There was always going to be a gap between the end of the Shuttle program and beginning of the Constellation program, but at least under the Bush plan the gap had a defined endpoint, somewhere around 2014-15. “To be without carriage to low-earth orbit and with no human exploration capability to go beyond Earth orbit for an indeterminate time into the future,” as the astronaut trio puts it, “destines our nation to become one of second or even third rate stature” and sends America on “a long downhill slide to mediocrity.”
Indeed, we already live in an era when America is perceived as in decline. In a realm beyond yet related to national security, surrendering the ability to carry astronauts into space promises to be another blow to America’s prestige. We’ve been here before. Almost six years elapsed between the Apollo-Soyuz linkup in 1975 and America’s next manned space mission, the maiden voyage of Space Shuttle Columbia. That period ominously coincided with what is generally considered the nadir of America’s post-World War II power.
To be sure, the Pentagon will continue to be active in space after the Shuttle is retired. In fact, it is estimated that space programs related to national security receive two times the funding NASA receives. Some of those resources are supporting the secret X-37B space plane, an unmanned vehicle which enters orbit courtesy of an Atlas V rocket, can loiter in space for up to 270 days, and can fly 500 nautical miles above the earth. An X-37 returned from a secret mission in late 2010.
But it’s difficult to imagine that the U.S. will be able to maintain its space edge relying on an experimental space plane, under-strength commercial rockets and an undependable Russia. In this regard, it pays to recall that many Shuttle missions were strictly military missions, some of them highly classified.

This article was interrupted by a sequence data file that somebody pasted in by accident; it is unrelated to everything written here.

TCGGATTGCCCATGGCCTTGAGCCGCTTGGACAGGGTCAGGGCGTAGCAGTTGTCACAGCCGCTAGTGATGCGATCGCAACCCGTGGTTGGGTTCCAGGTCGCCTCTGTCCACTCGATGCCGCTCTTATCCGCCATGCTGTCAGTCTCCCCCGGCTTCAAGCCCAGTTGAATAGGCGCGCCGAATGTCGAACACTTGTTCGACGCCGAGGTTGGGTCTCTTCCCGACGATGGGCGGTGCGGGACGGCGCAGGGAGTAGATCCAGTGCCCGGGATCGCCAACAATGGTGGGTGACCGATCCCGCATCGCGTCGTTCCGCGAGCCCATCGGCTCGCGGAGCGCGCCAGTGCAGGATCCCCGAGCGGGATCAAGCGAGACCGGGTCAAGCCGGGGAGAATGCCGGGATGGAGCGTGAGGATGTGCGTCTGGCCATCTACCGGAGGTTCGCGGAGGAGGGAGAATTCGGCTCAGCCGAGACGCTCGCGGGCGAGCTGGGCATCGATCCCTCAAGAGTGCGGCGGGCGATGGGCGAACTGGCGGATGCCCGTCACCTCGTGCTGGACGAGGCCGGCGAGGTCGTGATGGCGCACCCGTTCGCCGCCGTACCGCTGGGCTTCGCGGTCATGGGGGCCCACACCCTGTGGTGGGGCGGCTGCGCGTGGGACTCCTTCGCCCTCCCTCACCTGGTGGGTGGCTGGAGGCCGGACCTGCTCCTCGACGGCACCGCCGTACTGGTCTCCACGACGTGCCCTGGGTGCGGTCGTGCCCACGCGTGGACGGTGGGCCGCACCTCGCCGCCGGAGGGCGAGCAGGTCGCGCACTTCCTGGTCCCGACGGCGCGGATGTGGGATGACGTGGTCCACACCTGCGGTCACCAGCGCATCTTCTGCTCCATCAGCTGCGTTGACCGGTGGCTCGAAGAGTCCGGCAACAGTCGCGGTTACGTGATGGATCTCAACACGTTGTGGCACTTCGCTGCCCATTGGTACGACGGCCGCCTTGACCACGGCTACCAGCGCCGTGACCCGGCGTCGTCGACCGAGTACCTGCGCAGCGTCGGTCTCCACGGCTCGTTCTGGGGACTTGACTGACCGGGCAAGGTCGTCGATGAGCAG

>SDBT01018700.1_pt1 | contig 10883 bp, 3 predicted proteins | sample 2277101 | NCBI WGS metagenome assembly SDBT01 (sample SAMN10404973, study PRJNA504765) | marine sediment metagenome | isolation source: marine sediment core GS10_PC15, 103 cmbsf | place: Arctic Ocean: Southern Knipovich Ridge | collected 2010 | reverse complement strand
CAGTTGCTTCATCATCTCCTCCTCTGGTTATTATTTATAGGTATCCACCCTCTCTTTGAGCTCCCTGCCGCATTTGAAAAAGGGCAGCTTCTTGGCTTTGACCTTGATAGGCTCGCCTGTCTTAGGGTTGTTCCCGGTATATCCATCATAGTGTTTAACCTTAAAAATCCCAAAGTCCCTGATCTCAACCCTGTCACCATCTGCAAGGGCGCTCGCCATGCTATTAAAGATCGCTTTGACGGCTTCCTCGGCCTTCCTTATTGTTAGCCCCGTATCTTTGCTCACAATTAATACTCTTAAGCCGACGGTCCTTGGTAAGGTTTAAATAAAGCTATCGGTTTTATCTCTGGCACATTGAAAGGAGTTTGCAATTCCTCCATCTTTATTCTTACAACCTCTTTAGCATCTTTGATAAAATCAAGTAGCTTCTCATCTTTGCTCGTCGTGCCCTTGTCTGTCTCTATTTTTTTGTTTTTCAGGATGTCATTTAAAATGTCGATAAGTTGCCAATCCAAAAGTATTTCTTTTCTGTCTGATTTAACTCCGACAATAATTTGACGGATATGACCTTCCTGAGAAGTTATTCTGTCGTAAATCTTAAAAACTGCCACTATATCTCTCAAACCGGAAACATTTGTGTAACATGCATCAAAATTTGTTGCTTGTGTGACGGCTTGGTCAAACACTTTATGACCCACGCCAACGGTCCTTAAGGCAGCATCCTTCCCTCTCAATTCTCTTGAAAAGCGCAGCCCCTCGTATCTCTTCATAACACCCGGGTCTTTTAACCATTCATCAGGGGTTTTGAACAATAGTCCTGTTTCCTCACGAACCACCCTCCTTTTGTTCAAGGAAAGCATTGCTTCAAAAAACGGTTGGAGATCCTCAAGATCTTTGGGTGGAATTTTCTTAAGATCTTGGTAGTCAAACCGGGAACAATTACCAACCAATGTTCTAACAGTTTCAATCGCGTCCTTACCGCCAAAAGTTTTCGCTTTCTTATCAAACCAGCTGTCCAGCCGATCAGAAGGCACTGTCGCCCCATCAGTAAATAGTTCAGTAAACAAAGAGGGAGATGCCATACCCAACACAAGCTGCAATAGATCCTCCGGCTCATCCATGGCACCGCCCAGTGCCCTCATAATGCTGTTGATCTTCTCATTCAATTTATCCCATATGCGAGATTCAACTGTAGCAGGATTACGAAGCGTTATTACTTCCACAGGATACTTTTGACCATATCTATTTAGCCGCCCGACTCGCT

Worse, countries like China will not stand still while America regroups.
According to the Defense Department, “China is developing a multi-dimensional program to limit or prevent the use of space-based assets by its potential adversaries.” And it’s developing what the Pentagon calls “counter-space programs” rapidly. In 2007, Beijing tested an anti-satellite (ASAT) missile, demonstrating its ability to attack satellites in low-earth orbit. According to the Pentagon, Beijing is “developing other technologies and concepts for kinetic (hit-to-kill) weapons and directed-energy weapons for ASAT missions.” A 2008 Pentagon report quotes Chinese military planners as envisioning a “space shock and awe strike…[to] shake the structure of the opponent’s operational system of organization and…create huge psychological impact on the opponent’s policymakers.” The Pentagon noted in 2009 that Chinese military “writings emphasize the necessity of ‘destroying, damaging, and interfering with the enemy’s reconnaissance/observation and communications satellites.’”
Direct and indirect challenges to U.S. space supremacy are already happening. According to General James Cartwright, vice chairman of the Joint Chiefs of Staff, “Intentional interference with space-based intelligence, surveillance, reconnaissance, navigation and communication satellites, while not routine, now occurs with some regularity.”
All of this may serve as an argument for shifting space operations, including manned spaceflight, to the U.S. military. Yet such a transformation is many years away for many reasons: Pentagon turf battles, Obama’s qualms about the military use of space, lack of support in Congress and lack of will in general.
It’s a president’s responsibility to set priorities, and space is simply not a priority for this president. But don’t take my work for it. As AP reported in 2009, Obama nominated “nearly 200 officials, including an undersecretary of agriculture for rural development, an assistant labor secretary for veterans employment and training, and actor Kal Penn as a White House liaison” before getting around to naming Charles Bolden as NASA administrator.
Governing is about making choices. When it comes to the U.S. space program this president has made the wrong choices.
Alan W. Dowd writes on defense and security issues.
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